Halo: Reach had a clever solution for this problem. The player character was supposed to die at the end, bravely staying behind in enemy territory to make sure others could escape to safety. After the final showdown, the player is left in a desert wasteland teeming with enemy soldiers. The game only ends when the player inevitably succumbs to the enemy onslaught. Here, the player’s inevitable death feels justified because it’s a result of the player’s actions. Plus, the player feel like a noble badass for going out in a blaze of glory while saving others. This solution is more natural than what the Modern Warfare games usually employ, but it’s certainly more limiting. It requires a specific setup and scenario that may not be applicable to all stories or characters.
Do games like The Wolf Among Us mitigate this problem by allowing failure to be a natural part of the story and gameplay? Some action scenes don’t require you to win. Sure, you need to succeed in certain critical moments, but the fight can end with you definitively being the loser. What if you got to the end of the game and the story left the player character defeated? Perhaps the player would feel less cheated because they would have doubts about their own ability to succeed if they had been given the chance. Even if the player had perfectly completed every action scene prior to the finale, the game could present an insurmountable challenge at the end for the player to struggle against and ultimately fail, like requiring more QTEs than the player could possibly complete.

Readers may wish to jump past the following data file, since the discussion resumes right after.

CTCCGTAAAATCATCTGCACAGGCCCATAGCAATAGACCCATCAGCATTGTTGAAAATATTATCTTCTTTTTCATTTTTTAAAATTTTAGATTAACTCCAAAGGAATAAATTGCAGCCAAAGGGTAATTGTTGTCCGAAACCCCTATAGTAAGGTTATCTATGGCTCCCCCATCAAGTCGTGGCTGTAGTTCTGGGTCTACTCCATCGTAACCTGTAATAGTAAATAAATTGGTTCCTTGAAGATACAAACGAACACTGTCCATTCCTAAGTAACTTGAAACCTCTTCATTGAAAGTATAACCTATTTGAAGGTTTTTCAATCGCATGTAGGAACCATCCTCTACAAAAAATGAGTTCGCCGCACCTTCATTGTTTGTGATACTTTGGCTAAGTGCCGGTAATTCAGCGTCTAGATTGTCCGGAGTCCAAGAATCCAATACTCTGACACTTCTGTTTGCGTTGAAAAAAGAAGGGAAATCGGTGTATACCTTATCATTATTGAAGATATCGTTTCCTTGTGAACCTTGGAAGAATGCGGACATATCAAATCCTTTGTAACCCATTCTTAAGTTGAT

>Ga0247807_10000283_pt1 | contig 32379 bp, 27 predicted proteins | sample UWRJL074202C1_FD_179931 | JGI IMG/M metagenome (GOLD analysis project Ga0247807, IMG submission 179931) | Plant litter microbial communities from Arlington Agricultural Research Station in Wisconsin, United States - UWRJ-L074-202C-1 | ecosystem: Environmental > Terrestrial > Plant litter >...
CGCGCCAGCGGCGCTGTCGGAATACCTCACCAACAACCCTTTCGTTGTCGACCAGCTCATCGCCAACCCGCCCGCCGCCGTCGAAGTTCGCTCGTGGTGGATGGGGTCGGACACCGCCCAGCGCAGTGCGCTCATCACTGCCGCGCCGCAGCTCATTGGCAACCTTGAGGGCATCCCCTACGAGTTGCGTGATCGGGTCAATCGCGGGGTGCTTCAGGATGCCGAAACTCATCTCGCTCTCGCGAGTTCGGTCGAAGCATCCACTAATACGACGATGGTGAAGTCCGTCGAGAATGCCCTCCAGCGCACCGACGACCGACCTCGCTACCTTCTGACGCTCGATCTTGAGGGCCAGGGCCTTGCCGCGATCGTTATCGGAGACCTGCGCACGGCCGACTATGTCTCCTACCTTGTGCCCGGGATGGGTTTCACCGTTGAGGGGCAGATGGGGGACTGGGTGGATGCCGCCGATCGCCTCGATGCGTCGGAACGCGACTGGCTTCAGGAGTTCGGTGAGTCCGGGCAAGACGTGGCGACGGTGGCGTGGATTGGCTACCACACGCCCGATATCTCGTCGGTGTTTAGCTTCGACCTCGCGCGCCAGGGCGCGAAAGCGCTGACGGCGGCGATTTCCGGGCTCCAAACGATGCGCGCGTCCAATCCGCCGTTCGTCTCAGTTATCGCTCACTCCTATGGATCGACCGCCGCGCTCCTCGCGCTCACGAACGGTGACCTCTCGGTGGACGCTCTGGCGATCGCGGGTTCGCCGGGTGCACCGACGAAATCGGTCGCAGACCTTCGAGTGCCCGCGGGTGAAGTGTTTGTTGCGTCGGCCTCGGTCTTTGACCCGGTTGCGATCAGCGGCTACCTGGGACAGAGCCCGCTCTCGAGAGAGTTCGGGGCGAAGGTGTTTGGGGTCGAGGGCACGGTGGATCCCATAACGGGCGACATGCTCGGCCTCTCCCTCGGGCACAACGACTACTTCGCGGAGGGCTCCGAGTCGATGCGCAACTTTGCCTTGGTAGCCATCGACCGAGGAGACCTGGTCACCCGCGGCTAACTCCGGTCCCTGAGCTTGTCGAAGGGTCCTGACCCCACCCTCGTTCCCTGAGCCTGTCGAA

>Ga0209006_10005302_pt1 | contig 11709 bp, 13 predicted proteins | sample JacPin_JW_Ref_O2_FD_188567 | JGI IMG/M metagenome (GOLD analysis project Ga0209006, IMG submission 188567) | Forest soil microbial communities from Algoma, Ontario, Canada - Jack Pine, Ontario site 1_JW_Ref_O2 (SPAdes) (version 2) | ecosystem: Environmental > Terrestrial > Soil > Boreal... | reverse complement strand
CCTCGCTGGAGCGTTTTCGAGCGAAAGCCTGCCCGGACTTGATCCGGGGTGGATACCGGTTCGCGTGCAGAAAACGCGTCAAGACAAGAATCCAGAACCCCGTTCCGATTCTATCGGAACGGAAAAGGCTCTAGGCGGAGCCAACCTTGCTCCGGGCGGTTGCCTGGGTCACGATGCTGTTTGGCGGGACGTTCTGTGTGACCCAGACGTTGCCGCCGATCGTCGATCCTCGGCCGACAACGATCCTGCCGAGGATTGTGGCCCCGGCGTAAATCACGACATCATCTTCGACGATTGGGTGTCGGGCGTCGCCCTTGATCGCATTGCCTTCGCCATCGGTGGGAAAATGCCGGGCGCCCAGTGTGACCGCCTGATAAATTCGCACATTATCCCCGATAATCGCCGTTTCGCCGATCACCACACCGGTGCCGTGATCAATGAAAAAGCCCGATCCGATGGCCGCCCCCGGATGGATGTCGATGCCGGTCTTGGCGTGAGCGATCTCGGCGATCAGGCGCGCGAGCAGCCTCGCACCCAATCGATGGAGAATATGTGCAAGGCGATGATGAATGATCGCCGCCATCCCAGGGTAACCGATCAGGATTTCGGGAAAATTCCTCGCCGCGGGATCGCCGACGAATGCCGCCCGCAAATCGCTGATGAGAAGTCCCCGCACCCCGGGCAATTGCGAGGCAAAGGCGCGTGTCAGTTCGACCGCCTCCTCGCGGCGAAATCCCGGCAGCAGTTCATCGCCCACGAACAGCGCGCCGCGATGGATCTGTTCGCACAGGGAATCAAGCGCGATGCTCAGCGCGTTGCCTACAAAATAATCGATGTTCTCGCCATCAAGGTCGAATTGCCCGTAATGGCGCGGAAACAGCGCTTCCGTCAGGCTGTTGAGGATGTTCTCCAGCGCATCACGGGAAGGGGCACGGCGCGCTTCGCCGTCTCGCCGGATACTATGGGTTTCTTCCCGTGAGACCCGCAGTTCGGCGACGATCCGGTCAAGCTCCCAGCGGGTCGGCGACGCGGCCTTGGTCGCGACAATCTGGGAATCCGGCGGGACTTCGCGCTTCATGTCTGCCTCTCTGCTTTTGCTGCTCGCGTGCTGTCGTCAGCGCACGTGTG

But is giving the player the illusion of success a legitimate solution to forcing them to fail? Unbeatable enemies are common in RPGs like Final Fantasy where the character’s failure is required by the story, but usually when these battles occur the player doesn’t know they’re doomed to failure. From the very beginning of Reach, the player knows that they won’t survive the final encounter. In Final Fantasy, this information is hidden from the player (although sometimes it’s kind of obvious). If players recognize that they game is forcing them to fail, but is trying to withhold that information, does this not feel like a cheap move by the developers anyway?
All these problems extend from gaming’s ongoing problem in incorporating failure in gameplay with coherent storytelling. Dying and simply restarting a few feet back sort of takes the punch out of death, making an actual canonical death either feel hollow or cheap. Some games use permadeath as a solution, which forces the player to place extra value on each and every attempt through a game. Games like Prince of Persia (the reboot in 2008; using the name of the original game as the name of the reboot is a problem for another time…) separate death and failure, coming up with other reasons for the player to be set back or penalized. Whatever the solution, this a problem that game developers need to sort out. A “one size fits all” approach won’t work as video game storytelling matures to tell deeper stories.